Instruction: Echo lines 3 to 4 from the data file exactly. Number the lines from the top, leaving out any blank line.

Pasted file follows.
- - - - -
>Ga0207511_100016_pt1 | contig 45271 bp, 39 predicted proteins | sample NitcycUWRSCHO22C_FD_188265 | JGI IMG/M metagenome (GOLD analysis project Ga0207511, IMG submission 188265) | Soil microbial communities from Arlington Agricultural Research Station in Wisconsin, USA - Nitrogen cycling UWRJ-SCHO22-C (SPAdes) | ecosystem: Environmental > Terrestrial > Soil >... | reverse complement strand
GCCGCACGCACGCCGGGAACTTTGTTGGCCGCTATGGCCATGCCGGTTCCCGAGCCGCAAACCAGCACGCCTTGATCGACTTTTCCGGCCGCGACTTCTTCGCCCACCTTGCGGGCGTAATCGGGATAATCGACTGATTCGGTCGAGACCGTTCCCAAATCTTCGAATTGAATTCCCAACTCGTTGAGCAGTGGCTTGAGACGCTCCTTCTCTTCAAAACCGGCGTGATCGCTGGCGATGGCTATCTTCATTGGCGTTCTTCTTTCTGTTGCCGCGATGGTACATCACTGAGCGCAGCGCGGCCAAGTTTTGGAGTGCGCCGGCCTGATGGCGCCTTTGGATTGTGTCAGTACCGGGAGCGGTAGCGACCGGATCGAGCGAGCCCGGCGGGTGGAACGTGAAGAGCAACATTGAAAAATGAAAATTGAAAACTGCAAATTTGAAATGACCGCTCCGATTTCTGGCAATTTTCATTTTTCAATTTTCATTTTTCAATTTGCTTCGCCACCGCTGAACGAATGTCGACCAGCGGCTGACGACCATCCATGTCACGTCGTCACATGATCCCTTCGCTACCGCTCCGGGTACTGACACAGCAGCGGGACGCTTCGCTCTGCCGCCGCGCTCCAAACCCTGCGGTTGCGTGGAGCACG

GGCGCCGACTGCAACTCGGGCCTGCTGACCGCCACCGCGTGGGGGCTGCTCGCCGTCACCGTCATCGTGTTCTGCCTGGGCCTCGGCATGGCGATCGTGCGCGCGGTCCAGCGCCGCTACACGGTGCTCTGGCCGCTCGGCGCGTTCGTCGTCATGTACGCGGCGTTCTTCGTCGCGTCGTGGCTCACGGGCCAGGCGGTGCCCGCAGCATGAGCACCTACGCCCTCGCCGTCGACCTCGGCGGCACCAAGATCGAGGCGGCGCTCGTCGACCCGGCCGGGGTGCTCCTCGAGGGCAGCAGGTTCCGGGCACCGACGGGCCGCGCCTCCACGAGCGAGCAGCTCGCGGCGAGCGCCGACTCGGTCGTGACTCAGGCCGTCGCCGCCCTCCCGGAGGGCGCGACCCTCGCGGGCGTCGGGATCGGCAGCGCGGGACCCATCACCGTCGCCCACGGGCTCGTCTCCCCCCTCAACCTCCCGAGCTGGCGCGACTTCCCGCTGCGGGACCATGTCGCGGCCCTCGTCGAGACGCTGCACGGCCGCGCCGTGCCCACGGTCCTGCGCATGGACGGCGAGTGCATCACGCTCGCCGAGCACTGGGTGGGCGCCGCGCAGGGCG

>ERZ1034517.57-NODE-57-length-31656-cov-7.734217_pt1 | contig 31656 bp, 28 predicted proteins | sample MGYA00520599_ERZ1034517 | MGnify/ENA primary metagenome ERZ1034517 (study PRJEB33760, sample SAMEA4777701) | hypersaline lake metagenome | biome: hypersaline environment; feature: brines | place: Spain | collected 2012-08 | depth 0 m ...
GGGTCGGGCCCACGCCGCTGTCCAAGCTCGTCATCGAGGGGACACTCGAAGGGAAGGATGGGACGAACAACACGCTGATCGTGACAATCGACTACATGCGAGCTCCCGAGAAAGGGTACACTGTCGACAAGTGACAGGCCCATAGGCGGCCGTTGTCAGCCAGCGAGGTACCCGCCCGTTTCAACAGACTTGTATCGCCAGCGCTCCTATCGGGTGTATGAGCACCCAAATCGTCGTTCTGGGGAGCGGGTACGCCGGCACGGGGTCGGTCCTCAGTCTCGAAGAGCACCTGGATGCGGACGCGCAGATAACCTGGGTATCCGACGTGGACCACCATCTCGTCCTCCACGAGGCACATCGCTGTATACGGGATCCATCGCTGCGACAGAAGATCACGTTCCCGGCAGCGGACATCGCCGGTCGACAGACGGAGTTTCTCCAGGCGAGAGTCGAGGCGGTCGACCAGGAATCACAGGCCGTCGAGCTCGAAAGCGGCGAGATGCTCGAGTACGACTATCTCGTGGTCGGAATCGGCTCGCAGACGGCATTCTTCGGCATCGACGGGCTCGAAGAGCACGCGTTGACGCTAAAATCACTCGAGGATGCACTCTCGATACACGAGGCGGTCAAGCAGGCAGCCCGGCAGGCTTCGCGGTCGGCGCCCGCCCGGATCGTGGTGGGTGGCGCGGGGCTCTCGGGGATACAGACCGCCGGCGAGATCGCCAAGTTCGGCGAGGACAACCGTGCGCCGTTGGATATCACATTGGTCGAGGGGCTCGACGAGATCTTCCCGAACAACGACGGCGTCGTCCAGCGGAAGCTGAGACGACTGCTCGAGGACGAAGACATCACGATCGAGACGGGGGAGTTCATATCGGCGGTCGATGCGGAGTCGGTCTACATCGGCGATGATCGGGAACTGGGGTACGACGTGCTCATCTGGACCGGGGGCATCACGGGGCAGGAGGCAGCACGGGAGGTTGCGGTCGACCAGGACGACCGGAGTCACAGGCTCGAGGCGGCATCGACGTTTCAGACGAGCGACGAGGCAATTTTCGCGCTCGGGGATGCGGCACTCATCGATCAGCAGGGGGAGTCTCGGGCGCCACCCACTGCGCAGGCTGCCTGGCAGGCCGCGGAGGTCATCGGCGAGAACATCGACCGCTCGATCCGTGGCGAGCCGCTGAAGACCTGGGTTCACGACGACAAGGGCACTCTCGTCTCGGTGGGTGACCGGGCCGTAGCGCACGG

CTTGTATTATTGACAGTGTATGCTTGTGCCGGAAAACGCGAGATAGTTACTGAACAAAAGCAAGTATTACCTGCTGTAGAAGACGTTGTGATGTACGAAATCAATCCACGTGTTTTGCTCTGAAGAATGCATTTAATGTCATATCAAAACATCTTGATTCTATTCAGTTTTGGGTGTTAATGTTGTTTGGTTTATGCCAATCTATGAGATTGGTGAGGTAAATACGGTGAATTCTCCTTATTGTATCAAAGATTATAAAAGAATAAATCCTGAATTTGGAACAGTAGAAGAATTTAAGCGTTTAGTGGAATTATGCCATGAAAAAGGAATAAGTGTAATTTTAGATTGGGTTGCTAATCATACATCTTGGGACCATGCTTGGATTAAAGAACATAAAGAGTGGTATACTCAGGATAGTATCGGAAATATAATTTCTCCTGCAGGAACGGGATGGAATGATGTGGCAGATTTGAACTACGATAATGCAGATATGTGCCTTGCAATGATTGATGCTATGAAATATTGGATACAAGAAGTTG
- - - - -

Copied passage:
GGCGCCGACTGCAACTCGGGCCTGCTGACCGCCACCGCGTGGGGGCTGCTCGCCGTCACCGTCATCGTGTTCTGCCTGGGCCTCGGCATGGCGATCGTGCGCGCGGTCCAGCGCCGCTACACGGTGCTCTGGCCGCTCGGCGCGTTCGTCGTCATGTACGCGGCGTTCTTCGTCGCGTCGTGGCTCACGGGCCAGGCGGTGCCCGCAGCATGAGCACCTACGCCCTCGCCGTCGACCTCGGCGGCACCAAGATCGAGGCGGCGCTCGTCGACCCGGCCGGGGTGCTCCTCGAGGGCAGCAGGTTCCGGGCACCGACGGGCCGCGCCTCCACGAGCGAGCAGCTCGCGGCGAGCGCCGACTCGGTCGTGACTCAGGCCGTCGCCGCCCTCCCGGAGGGCGCGACCCTCGCGGGCGTCGGGATCGGCAGCGCGGGACCCATCACCGTCGCCCACGGGCTCGTCTCCCCCCTCAACCTCCCGAGCTGGCGCGACTTCCCGCTGCGGGACCATGTCGCGGCCCTCGTCGAGACGCTGCACGGCCGCGCCGTGCCCACGGTCCTGCGCATGGACGGCGAGTGCATCACGCTCGCCGAGCACTGGGTGGGCGCCGCGCAGGGCG

>ERZ1034517.57-NODE-57-length-31656-cov-7.734217_pt1 | contig 31656 bp, 28 predicted proteins | sample MGYA00520599_ERZ1034517 | MGnify/ENA primary metagenome ERZ1034517 (study PRJEB33760, sample SAMEA4777701) | hypersaline lake metagenome | biome: hypersaline environment; feature: brines | place: Spain | collected 2012-08 | depth 0 m ...